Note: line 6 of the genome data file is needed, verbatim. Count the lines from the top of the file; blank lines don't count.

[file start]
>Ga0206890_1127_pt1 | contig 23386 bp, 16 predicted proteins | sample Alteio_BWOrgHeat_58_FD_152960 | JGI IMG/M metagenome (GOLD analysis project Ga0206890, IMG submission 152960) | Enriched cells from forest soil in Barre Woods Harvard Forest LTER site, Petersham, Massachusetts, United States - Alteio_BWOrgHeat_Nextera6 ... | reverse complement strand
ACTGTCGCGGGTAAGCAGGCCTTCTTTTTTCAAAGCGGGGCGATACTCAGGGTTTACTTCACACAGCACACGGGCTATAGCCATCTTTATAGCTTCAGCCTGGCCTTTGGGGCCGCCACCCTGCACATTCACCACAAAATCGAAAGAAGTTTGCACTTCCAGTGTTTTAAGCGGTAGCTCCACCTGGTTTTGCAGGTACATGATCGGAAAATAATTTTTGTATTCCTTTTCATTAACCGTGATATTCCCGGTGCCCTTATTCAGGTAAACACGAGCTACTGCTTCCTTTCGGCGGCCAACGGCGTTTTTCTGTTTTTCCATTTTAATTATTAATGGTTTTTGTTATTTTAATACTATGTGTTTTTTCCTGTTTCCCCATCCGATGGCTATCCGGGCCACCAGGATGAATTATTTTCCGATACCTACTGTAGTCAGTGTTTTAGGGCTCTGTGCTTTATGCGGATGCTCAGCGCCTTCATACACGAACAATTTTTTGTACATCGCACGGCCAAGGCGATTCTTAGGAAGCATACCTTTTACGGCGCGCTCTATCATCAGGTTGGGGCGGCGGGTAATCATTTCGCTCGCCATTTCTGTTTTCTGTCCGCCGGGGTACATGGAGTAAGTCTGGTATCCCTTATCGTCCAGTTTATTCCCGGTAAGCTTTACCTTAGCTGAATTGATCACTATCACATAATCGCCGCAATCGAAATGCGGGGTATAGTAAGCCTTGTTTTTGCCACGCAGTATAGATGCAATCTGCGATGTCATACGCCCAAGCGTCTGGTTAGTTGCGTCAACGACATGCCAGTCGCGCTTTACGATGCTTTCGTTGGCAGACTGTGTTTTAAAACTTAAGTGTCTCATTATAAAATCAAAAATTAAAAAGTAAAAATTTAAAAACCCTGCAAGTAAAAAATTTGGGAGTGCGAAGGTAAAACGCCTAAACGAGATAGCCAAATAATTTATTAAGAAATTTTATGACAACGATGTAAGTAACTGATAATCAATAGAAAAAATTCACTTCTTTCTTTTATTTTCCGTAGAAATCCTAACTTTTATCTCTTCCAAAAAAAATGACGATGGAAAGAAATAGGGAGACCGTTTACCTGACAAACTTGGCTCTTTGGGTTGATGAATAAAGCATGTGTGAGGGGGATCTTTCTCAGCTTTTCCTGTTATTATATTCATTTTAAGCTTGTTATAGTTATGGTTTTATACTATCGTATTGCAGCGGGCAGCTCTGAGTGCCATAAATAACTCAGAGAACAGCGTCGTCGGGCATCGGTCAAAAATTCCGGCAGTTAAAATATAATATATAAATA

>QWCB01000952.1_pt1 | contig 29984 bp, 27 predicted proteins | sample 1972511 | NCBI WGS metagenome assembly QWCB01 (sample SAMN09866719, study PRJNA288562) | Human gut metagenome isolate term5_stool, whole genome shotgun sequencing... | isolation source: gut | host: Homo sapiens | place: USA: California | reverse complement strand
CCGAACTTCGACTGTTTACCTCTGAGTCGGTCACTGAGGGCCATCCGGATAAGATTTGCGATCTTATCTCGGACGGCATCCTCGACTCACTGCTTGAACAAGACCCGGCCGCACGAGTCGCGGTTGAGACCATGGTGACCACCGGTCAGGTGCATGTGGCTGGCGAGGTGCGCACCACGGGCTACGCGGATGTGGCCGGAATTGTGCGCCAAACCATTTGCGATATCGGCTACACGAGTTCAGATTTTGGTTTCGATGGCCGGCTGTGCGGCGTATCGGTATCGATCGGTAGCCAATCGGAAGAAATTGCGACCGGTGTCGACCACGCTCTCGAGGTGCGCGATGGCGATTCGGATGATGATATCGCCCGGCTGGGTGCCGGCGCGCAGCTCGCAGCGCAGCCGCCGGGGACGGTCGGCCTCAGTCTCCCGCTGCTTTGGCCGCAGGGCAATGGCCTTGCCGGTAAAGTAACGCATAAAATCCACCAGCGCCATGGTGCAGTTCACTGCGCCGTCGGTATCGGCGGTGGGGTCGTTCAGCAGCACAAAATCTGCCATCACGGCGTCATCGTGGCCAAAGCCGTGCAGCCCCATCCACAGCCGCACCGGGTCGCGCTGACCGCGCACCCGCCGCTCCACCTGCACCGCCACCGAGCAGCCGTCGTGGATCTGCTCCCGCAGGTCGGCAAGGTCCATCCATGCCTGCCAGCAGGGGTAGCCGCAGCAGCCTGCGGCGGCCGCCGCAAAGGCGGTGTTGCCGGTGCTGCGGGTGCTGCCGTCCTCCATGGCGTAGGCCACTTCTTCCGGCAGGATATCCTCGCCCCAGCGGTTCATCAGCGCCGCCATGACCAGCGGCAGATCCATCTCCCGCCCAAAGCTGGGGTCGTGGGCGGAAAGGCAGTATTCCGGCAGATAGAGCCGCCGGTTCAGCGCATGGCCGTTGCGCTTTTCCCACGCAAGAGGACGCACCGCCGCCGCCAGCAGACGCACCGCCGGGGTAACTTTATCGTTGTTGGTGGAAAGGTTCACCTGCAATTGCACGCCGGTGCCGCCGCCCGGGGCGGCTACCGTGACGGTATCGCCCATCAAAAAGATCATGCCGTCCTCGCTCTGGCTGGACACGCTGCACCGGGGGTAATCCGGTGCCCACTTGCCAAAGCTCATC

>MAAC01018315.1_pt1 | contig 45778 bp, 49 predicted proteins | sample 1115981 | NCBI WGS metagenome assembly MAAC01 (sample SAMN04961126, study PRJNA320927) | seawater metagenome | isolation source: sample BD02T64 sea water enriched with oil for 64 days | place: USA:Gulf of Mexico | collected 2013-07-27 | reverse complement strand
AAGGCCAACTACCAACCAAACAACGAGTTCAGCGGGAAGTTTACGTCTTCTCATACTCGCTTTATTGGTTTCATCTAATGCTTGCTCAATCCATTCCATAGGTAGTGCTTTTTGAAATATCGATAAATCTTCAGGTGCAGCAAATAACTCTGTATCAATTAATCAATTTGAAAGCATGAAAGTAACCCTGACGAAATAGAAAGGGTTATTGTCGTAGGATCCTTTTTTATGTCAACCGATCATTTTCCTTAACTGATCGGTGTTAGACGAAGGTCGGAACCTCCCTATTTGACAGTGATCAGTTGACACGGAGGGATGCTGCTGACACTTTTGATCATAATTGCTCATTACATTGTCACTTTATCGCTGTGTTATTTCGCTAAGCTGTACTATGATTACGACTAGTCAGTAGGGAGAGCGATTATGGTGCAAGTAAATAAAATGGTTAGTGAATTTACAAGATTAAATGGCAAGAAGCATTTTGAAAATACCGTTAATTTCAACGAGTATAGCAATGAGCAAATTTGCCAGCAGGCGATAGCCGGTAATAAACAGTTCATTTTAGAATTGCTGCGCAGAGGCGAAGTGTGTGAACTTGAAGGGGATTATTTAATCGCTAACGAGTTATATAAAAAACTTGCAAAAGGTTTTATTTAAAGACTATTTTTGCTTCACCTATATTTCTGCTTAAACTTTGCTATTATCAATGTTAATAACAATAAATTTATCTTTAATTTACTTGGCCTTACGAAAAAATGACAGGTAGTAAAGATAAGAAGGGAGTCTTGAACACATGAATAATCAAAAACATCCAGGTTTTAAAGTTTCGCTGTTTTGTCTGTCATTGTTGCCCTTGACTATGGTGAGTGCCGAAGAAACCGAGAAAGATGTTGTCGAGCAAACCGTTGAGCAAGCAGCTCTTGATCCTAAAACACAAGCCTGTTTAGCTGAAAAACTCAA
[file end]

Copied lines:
AAGGCCAACTACCAACCAAACAACGAGTTCAGCGGGAAGTTTACGTCTTCTCATACTCGCTTTATTGGTTTCATCTAATGCTTGCTCAATCCATTCCATAGGTAGTGCTTTTTGAAATATCGATAAATCTTCAGGTGCAGCAAATAACTCTGTATCAATTAATCAATTTGAAAGCATGAAAGTAACCCTGACGAAATAGAAAGGGTTATTGTCGTAGGATCCTTTTTTATGTCAACCGATCATTTTCCTTAACTGATCGGTGTTAGACGAAGGTCGGAACCTCCCTATTTGACAGTGATCAGTTGACACGGAGGGATGCTGCTGACACTTTTGATCATAATTGCTCATTACATTGTCACTTTATCGCTGTGTTATTTCGCTAAGCTGTACTATGATTACGACTAGTCAGTAGGGAGAGCGATTATGGTGCAAGTAAATAAAATGGTTAGTGAATTTACAAGATTAAATGGCAAGAAGCATTTTGAAAATACCGTTAATTTCAACGAGTATAGCAATGAGCAAATTTGCCAGCAGGCGATAGCCGGTAATAAACAGTTCATTTTAGAATTGCTGCGCAGAGGCGAAGTGTGTGAACTTGAAGGGGATTATTTAATCGCTAACGAGTTATATAAAAAACTTGCAAAAGGTTTTATTTAAAGACTATTTTTGCTTCACCTATATTTCTGCTTAAACTTTGCTATTATCAATGTTAATAACAATAAATTTATCTTTAATTTACTTGGCCTTACGAAAAAATGACAGGTAGTAAAGATAAGAAGGGAGTCTTGAACACATGAATAATCAAAAACATCCAGGTTTTAAAGTTTCGCTGTTTTGTCTGTCATTGTTGCCCTTGACTATGGTGAGTGCCGAAGAAACCGAGAAAGATGTTGTCGAGCAAACCGTTGAGCAAGCAGCTCTTGATCCTAAAACACAAGCCTGTTTAGCTGAAAAACTCAA